MEASURES TO FACILITATE TRANSITION FROM CFC-BASED MDIs: With regard to the draft decision on measures to facilitate transition from CFC-based MDIs, CUBA suggested including reference to investment projects in technology transfer as part of the need for technical, financial and other assistance to developing countries.

The EC highlighted the efforts of Costa Rica in laying the foundation for the draft decision at MOP-11. He suggested the establishment of a contact group on the matter, underscoring the importance of such a forum for discussing and modifying the draft proposal. BRAZIL, JAPAN, CANADA, CHINA, DOMINICAN REPUBLIC and NEW ZEALAND supported the establishment of a contact group.

NEW ZEALAND and the RUSSIAN FEDERATION requested greater flexibility in allowing each country to achieve its targets according to its public health needs. The DOMINICAN REPUBLIC underscored the need to maintain the exemptions for the essential use of CFC-based MDI products approved for treatment of asthma and/or chronic obstructive pulmonary disease in non-Article 5 parties. CANADA welcomed the idea of a transition period towards CFC-free MDIs.

JAPAN expressed its support for a provision in the draft decision enabling the transfer of MDIs between manufacturing companies. BRAZIL requested clarification of issues such as financing and requested adding language on promoting the transfer of technologies between countries during the transition period. GREENPEACE requested developed countries to provide funds to developing countries to support the transfer of technologies.

ESSENTIAL-USE EXEMPTION APPLICATIONS: Co-Chair John Ashe (Antigua and Barbuda) invited comments on the draft decision on essential-use exemption applications. Parties offered no comments and the draft decision granting essential-use exemptions to some non-Article 5 Parties was accepted.

NEW ODS (INFORMATION ON HEXACHLOROBUTADIENE): CANADA recalled that hexachlorobutadiene has an ODP of 0.07, but is classified as a high production volume chemical by the OECD. He said Canada had forwarded additional information on this chemical to the Secretariat in the hope that TEAP and the Scientific Assessment Panel (SAP) will examine it in more detail, but that he did not expect a specific decision at this Meeting. Co-Chair Catelin confirmed that no specific decision was needed, and said that Canadas comments would be noted in the report.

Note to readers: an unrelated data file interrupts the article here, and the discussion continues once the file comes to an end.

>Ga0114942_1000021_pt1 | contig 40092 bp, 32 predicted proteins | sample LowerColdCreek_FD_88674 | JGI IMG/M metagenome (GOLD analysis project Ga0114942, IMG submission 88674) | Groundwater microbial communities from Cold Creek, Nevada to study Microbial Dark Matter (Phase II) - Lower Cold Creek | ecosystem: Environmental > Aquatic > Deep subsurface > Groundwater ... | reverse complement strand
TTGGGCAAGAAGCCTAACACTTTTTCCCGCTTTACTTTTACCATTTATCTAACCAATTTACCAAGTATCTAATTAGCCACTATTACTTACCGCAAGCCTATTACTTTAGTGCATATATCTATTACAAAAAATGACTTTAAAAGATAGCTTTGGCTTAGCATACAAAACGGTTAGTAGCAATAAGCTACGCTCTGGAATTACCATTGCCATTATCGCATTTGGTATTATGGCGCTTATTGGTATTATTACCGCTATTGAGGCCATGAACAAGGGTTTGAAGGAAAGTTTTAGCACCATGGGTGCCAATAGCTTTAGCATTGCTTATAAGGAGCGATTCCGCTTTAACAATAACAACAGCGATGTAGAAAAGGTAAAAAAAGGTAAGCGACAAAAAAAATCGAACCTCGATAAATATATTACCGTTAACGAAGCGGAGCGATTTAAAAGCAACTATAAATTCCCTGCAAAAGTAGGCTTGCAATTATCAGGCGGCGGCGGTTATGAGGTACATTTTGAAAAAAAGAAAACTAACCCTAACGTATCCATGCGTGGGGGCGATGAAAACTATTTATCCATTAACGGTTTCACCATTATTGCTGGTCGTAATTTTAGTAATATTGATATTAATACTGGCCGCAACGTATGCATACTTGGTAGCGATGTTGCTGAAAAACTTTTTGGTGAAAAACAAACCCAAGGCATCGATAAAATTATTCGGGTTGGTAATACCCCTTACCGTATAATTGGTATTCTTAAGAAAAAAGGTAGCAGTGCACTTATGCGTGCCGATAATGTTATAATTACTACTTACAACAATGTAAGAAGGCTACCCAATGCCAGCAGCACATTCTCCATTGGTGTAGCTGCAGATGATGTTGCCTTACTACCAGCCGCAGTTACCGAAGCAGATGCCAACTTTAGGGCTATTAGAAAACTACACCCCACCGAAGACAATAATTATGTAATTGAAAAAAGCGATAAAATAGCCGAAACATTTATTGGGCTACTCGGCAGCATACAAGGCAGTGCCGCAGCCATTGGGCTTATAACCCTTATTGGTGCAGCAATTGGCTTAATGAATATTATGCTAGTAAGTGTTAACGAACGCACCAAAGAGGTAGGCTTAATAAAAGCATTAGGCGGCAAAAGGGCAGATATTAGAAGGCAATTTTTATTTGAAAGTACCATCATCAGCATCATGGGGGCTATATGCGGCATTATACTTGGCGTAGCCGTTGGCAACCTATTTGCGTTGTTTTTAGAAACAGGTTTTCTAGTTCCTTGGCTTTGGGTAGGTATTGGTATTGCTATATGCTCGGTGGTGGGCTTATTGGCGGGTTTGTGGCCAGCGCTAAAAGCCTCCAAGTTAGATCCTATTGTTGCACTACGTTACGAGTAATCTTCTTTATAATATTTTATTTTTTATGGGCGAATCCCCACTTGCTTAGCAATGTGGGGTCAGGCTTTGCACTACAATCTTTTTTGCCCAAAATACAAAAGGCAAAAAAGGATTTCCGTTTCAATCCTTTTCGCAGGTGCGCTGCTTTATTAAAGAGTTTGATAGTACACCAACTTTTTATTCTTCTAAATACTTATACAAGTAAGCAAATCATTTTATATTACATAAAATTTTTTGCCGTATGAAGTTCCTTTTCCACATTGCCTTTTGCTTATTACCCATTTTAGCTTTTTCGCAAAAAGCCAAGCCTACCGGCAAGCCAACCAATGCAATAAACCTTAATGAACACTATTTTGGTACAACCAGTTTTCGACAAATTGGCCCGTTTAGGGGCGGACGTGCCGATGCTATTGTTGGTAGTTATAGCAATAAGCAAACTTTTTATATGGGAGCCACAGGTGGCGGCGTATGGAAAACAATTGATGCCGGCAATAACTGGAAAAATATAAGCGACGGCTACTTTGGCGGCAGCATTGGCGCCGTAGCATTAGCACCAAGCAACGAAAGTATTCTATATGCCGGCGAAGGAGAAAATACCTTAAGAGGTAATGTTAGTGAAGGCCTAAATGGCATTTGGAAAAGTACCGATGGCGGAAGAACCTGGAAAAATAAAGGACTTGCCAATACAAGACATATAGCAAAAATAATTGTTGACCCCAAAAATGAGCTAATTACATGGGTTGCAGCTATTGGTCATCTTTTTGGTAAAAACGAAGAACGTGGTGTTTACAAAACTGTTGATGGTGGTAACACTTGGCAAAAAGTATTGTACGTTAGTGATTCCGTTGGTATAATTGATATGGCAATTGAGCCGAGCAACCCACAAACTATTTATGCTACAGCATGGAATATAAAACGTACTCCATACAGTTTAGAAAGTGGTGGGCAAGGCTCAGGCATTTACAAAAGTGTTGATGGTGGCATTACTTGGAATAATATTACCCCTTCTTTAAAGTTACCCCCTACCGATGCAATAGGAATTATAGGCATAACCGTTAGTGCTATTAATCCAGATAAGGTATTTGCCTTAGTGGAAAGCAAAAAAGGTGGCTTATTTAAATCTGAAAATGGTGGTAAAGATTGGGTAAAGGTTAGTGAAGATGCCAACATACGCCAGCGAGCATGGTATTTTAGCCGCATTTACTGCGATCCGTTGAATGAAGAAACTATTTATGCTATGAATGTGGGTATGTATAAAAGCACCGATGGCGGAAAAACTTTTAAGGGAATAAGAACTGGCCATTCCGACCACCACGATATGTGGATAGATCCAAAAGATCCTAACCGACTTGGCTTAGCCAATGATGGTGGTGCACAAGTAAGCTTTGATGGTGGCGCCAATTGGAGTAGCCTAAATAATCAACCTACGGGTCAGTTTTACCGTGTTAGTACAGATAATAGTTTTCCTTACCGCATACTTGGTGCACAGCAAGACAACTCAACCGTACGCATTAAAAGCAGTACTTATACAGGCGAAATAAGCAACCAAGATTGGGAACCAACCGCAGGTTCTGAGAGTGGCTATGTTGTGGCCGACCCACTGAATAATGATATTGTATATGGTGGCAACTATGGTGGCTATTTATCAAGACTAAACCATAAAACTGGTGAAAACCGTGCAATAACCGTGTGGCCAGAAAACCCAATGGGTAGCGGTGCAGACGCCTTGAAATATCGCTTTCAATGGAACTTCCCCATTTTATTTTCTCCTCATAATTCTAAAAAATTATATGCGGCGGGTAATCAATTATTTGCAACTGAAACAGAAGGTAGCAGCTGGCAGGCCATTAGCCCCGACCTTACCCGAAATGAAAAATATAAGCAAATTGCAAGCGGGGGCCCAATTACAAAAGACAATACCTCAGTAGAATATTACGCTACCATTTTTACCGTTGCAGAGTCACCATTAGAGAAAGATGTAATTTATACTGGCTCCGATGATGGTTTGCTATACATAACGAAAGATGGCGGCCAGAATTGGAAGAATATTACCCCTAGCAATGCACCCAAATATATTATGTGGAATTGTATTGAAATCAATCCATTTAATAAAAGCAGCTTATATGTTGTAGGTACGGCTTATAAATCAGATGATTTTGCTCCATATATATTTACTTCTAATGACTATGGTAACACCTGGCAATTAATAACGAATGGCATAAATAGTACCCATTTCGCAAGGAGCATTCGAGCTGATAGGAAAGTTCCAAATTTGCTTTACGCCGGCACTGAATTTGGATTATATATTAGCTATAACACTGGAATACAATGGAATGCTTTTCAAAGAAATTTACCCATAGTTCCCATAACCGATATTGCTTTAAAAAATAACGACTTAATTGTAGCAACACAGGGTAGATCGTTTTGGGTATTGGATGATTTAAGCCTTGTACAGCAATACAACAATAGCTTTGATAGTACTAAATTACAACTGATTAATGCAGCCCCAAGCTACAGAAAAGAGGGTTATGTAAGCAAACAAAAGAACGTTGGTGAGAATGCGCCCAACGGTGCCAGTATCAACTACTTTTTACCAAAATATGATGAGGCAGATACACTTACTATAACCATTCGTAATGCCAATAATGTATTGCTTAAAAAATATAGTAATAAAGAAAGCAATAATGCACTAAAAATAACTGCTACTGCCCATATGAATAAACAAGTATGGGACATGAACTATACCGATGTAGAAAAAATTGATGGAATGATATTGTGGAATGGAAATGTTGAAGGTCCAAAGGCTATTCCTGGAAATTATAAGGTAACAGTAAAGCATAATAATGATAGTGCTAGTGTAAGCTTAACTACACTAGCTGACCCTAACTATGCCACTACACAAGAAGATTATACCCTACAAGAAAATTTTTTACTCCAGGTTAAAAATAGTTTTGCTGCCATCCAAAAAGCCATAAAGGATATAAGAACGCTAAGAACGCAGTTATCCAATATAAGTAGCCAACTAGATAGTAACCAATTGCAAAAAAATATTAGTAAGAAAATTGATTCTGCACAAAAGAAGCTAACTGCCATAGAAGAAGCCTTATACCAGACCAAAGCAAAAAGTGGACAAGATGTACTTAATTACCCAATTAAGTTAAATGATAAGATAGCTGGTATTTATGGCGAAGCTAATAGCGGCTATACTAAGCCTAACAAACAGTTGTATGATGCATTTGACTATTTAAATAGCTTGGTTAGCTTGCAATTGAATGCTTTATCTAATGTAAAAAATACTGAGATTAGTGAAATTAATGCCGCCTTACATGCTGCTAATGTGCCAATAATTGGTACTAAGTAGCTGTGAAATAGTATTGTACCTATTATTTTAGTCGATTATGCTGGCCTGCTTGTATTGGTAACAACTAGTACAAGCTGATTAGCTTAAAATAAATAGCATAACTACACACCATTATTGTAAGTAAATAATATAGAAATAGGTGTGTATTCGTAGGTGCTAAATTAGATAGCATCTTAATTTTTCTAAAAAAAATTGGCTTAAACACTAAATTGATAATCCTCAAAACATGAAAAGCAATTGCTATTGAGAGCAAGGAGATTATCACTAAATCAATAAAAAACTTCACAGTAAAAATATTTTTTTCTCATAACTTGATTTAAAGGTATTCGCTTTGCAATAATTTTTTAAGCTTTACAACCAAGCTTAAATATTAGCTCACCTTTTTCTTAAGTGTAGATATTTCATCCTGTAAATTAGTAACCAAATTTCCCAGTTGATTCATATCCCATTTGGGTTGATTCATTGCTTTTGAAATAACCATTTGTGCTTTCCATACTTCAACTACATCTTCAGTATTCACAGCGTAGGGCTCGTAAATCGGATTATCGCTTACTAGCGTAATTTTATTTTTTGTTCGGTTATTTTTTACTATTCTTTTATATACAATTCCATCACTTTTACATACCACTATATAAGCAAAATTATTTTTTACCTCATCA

GREENPEACE noted that hexachlorobutadiene is toxic and carcinogenic, and has an ODP similar to that of some ODS already controlled by the Protocol. He advocated a "no tolerance" approach to new ODS to send a clear message to industry, and proposed to amend the Protocol to add an "umbrella clause" that would automatically place new ODS on a "fast track" phase out. He added that, if there was no substitute for the new ODS, manufacturers could request a critical-use exemption. He also called on Parties to place hexachlorobutadiene, along with chlorobromomethane and n-propyl bromide, two other new ODS, on the control list under the Protocol. As an immediate measure, he called on Parties to adopt a declaration discouraging the production, promotion and use of these new ODS, along with national legislation banning their import and export.

REQUESTS FOR CHANGES IN CLASSIFICATION OF ARTICLE 5 PARTIES: Delegates agreed to Kyrgyzstans request that it be considered an Article 5 Party under the Protocol. They also agreed to Slovenias request to be taken off the list of Article 5 Parties.

FINANCIAL STATEMENT AND BUDGET FOR THE TRUST FUND OF THE MONTREAL PROTOCOL: Delegates agreed to convene a sub-group to address issues relating to this item. The sub-group will be chaired by Co-Chair Ashe.

CHANGES IN TEAP MEMBERSHIP: The TEAP suggested that: Jonathan Banks (Australia) replace both Tom Batchelor (EC) and Rodrigo Rodriguez-Kabana (USA) as Chair of the Methyl Bromide Technical Options Committee (TOC); Ahmad M Gaber (Egypt) replace Jorge Corona (Mexico) as Co-Chair of the Solvents TOC; and Madhava Sarma (India) be instated as senior expert member. Parties offered no comments and the proposed changes were accepted.

CONTACT GROUPS

HCFC CONTACT GROUP: The contact group on the need for further adjustments to the phase-out schedule for HCFCs for Article 5 Parties, chaired by Everton Vargas (Brazil), met in the afternoon. The group engaged in an exchange of information and views on the EU proposal. While delegations' positions remained divided on issues such as TEAPs activities, the EU agreed to incorporate the different comments and suggestions into a revised proposal to be circulated on Tuesday, 12 December.

SUB-GROUP ON BUDGETARY MATTERS: The sub-group on budgetary matters completed its work. A draft decision will be presented in Plenary on Tuesday, 12 December.

IN THE CORRIDORS

MOP-12 got off to a smooth but uneventful start, as the relaxed atmosphere of Burkina Faso seemed to filter through to the meeting itself. Delegates obeyed the Co-Chairs urging to work expeditiously by getting through most of the agenda for the meeting in the morning session. Even the EU proposal to tighten HCFC commitments for developing countries, perhaps the most difficult issue for MOP-12, generated few fireworks. While some delegates suggested MOP-12 might turn out to be the quietest MOP ever, others guarded against complacency, warning that surprises happen when you least expect them.

THINGS TO LOOK FOR TODAY

PLENARY: Plenary will reconvene at 10:00 am to consider draft decisions regarding the prevention of illegal trade in ODS and products containing ODS and other matters. Plenary is also expected to consider the proposed adjustment to the Montreal Protocol relating to Annex E (proposed correction to the Beijing Adjustments).

CONTACT GROUP: The contact group on measures to facilitate the transition from CFC-based MDIs will meet at 9:00 am in Annex II.